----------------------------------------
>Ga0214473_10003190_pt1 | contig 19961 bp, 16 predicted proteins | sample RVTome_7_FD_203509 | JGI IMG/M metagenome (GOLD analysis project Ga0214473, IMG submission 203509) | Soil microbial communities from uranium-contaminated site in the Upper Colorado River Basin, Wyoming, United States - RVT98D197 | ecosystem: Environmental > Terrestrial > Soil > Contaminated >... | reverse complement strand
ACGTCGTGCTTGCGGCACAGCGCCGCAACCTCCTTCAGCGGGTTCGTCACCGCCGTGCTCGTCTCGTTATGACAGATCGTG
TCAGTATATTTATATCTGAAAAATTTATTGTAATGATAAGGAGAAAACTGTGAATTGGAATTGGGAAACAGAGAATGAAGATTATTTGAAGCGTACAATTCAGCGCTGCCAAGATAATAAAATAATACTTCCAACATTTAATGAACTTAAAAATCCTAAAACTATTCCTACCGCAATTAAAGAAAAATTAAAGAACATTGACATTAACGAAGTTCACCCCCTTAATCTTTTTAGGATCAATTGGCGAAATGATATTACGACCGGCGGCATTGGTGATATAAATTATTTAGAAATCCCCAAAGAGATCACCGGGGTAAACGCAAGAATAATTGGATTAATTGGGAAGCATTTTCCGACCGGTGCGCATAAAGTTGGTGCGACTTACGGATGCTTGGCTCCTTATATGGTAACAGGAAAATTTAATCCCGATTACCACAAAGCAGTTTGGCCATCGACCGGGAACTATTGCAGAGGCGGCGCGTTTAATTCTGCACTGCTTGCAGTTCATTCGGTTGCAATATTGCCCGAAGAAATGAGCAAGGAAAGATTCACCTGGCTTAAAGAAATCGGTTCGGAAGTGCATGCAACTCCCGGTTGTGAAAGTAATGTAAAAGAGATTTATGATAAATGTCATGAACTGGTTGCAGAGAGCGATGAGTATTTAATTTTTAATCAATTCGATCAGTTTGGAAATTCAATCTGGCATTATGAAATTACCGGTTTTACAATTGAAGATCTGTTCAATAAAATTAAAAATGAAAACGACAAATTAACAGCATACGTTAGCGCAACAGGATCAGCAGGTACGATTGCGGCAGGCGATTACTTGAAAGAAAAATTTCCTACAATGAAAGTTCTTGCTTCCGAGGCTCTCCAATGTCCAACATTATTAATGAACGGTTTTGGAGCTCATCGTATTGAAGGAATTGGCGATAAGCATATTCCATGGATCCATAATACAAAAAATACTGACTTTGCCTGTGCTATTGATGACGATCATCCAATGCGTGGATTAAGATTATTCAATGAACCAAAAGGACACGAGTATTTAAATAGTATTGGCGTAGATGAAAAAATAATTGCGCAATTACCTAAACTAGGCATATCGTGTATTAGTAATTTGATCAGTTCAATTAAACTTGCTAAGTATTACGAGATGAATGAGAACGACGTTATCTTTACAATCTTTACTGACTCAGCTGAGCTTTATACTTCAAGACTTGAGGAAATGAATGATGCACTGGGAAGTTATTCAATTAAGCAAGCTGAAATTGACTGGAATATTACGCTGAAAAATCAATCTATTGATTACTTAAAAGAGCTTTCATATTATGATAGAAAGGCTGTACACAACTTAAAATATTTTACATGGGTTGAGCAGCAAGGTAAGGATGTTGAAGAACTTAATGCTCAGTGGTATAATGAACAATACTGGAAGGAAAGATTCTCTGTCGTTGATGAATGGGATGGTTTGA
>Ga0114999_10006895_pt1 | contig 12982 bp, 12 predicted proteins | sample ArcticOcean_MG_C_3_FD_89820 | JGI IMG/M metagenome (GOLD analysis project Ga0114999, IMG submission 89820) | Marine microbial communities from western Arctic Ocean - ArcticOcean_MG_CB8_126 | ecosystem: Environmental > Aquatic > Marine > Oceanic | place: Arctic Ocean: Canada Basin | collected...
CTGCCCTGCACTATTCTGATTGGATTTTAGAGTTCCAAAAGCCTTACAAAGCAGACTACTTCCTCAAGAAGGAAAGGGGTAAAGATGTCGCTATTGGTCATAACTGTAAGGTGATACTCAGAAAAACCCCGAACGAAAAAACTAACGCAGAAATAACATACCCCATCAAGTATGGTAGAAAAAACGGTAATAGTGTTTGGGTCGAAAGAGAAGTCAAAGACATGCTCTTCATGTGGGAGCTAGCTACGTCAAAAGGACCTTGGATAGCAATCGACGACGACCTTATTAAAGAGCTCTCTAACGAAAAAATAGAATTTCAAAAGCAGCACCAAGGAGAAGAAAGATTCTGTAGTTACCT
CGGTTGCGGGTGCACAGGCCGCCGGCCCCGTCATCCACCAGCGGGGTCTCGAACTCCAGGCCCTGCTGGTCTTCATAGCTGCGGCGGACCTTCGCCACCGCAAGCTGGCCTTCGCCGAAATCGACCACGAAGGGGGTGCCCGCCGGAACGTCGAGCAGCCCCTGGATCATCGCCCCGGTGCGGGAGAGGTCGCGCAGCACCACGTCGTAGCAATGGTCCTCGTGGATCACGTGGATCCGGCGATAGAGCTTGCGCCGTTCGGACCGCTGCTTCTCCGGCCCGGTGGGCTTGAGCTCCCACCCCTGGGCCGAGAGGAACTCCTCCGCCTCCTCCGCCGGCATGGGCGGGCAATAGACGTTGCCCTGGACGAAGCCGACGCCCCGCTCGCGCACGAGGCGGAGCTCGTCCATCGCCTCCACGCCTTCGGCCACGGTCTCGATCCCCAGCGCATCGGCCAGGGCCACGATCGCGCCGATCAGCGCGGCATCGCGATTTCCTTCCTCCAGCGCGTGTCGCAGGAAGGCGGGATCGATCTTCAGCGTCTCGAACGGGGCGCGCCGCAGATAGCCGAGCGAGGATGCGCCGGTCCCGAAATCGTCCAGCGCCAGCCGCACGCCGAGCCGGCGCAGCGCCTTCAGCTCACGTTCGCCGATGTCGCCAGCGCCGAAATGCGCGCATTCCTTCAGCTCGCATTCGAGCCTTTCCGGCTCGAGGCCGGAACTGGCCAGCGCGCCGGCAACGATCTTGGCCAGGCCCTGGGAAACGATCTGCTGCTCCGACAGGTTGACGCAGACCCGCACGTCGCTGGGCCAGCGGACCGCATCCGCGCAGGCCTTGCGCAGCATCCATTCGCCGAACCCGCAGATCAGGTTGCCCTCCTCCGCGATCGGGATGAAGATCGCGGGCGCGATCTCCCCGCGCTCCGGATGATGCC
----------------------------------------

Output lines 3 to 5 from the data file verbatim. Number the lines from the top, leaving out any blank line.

TCAGTATATTTATATCTGAAAAATTTATTGTAATGATAAGGAGAAAACTGTGAATTGGAATTGGGAAACAGAGAATGAAGATTATTTGAAGCGTACAATTCAGCGCTGCCAAGATAATAAAATAATACTTCCAACATTTAATGAACTTAAAAATCCTAAAACTATTCCTACCGCAATTAAAGAAAAATTAAAGAACATTGACATTAACGAAGTTCACCCCCTTAATCTTTTTAGGATCAATTGGCGAAATGATATTACGACCGGCGGCATTGGTGATATAAATTATTTAGAAATCCCCAAAGAGATCACCGGGGTAAACGCAAGAATAATTGGATTAATTGGGAAGCATTTTCCGACCGGTGCGCATAAAGTTGGTGCGACTTACGGATGCTTGGCTCCTTATATGGTAACAGGAAAATTTAATCCCGATTACCACAAAGCAGTTTGGCCATCGACCGGGAACTATTGCAGAGGCGGCGCGTTTAATTCTGCACTGCTTGCAGTTCATTCGGTTGCAATATTGCCCGAAGAAATGAGCAAGGAAAGATTCACCTGGCTTAAAGAAATCGGTTCGGAAGTGCATGCAACTCCCGGTTGTGAAAGTAATGTAAAAGAGATTTATGATAAATGTCATGAACTGGTTGCAGAGAGCGATGAGTATTTAATTTTTAATCAATTCGATCAGTTTGGAAATTCAATCTGGCATTATGAAATTACCGGTTTTACAATTGAAGATCTGTTCAATAAAATTAAAAATGAAAACGACAAATTAACAGCATACGTTAGCGCAACAGGATCAGCAGGTACGATTGCGGCAGGCGATTACTTGAAAGAAAAATTTCCTACAATGAAAGTTCTTGCTTCCGAGGCTCTCCAATGTCCAACATTATTAATGAACGGTTTTGGAGCTCATCGTATTGAAGGAATTGGCGATAAGCATATTCCATGGATCCATAATACAAAAAATACTGACTTTGCCTGTGCTATTGATGACGATCATCCAATGCGTGGATTAAGATTATTCAATGAACCAAAAGGACACGAGTATTTAAATAGTATTGGCGTAGATGAAAAAATAATTGCGCAATTACCTAAACTAGGCATATCGTGTATTAGTAATTTGATCAGTTCAATTAAACTTGCTAAGTATTACGAGATGAATGAGAACGACGTTATCTTTACAATCTTTACTGACTCAGCTGAGCTTTATACTTCAAGACTTGAGGAAATGAATGATGCACTGGGAAGTTATTCAATTAAGCAAGCTGAAATTGACTGGAATATTACGCTGAAAAATCAATCTATTGATTACTTAAAAGAGCTTTCATATTATGATAGAAAGGCTGTACACAACTTAAAATATTTTACATGGGTTGAGCAGCAAGGTAAGGATGTTGAAGAACTTAATGCTCAGTGGTATAATGAACAATACTGGAAGGAAAGATTCTCTGTCGTTGATGAATGGGATGGTTTGA
>Ga0114999_10006895_pt1 | contig 12982 bp, 12 predicted proteins | sample ArcticOcean_MG_C_3_FD_89820 | JGI IMG/M metagenome (GOLD analysis project Ga0114999, IMG submission 89820) | Marine microbial communities from western Arctic Ocean - ArcticOcean_MG_CB8_126 | ecosystem: Environmental > Aquatic > Marine > Oceanic | place: Arctic Ocean: Canada Basin | collected...
CTGCCCTGCACTATTCTGATTGGATTTTAGAGTTCCAAAAGCCTTACAAAGCAGACTACTTCCTCAAGAAGGAAAGGGGTAAAGATGTCGCTATTGGTCATAACTGTAAGGTGATACTCAGAAAAACCCCGAACGAAAAAACTAACGCAGAAATAACATACCCCATCAAGTATGGTAGAAAAAACGGTAATAGTGTTTGGGTCGAAAGAGAAGTCAAAGACATGCTCTTCATGTGGGAGCTAGCTACGTCAAAAGGACCTTGGATAGCAATCGACGACGACCTTATTAAAGAGCTCTCTAACGAAAAAATAGAATTTCAAAAGCAGCACCAAGGAGAAGAAAGATTCTGTAGTTACCT